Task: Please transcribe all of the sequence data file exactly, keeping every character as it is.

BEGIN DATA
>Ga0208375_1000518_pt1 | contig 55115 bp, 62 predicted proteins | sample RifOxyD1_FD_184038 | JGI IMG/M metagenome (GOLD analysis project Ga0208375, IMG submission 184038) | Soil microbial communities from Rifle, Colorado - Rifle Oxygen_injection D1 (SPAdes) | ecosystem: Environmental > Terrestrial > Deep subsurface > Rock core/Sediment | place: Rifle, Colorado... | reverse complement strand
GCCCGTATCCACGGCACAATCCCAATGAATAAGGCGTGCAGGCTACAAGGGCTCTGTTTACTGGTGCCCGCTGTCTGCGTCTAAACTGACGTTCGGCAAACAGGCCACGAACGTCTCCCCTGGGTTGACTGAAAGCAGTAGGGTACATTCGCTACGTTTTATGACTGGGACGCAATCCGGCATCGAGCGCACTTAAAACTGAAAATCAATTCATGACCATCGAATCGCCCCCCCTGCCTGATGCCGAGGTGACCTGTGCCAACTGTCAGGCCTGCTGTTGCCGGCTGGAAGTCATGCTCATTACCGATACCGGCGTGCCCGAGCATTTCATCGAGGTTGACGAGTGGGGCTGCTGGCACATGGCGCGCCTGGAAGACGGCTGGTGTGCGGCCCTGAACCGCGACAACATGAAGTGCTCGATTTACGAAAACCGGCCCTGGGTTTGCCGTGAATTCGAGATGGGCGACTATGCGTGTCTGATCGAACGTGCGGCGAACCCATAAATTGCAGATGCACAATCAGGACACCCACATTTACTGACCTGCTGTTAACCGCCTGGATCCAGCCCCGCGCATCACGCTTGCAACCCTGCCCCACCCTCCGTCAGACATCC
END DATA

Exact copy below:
>Ga0208375_1000518_pt1 | contig 55115 bp, 62 predicted proteins | sample RifOxyD1_FD_184038 | JGI IMG/M metagenome (GOLD analysis project Ga0208375, IMG submission 184038) | Soil microbial communities from Rifle, Colorado - Rifle Oxygen_injection D1 (SPAdes) | ecosystem: Environmental > Terrestrial > Deep subsurface > Rock core/Sediment | place: Rifle, Colorado... | reverse complement strand
GCCCGTATCCACGGCACAATCCCAATGAATAAGGCGTGCAGGCTACAAGGGCTCTGTTTACTGGTGCCCGCTGTCTGCGTCTAAACTGACGTTCGGCAAACAGGCCACGAACGTCTCCCCTGGGTTGACTGAAAGCAGTAGGGTACATTCGCTACGTTTTATGACTGGGACGCAATCCGGCATCGAGCGCACTTAAAACTGAAAATCAATTCATGACCATCGAATCGCCCCCCCTGCCTGATGCCGAGGTGACCTGTGCCAACTGTCAGGCCTGCTGTTGCCGGCTGGAAGTCATGCTCATTACCGATACCGGCGTGCCCGAGCATTTCATCGAGGTTGACGAGTGGGGCTGCTGGCACATGGCGCGCCTGGAAGACGGCTGGTGTGCGGCCCTGAACCGCGACAACATGAAGTGCTCGATTTACGAAAACCGGCCCTGGGTTTGCCGTGAATTCGAGATGGGCGACTATGCGTGTCTGATCGAACGTGCGGCGAACCCATAAATTGCAGATGCACAATCAGGACACCCACATTTACTGACCTGCTGTTAACCGCCTGGATCCAGCCCCGCGCATCACGCTTGCAACCCTGCCCCACCCTCCGTCAGACATCC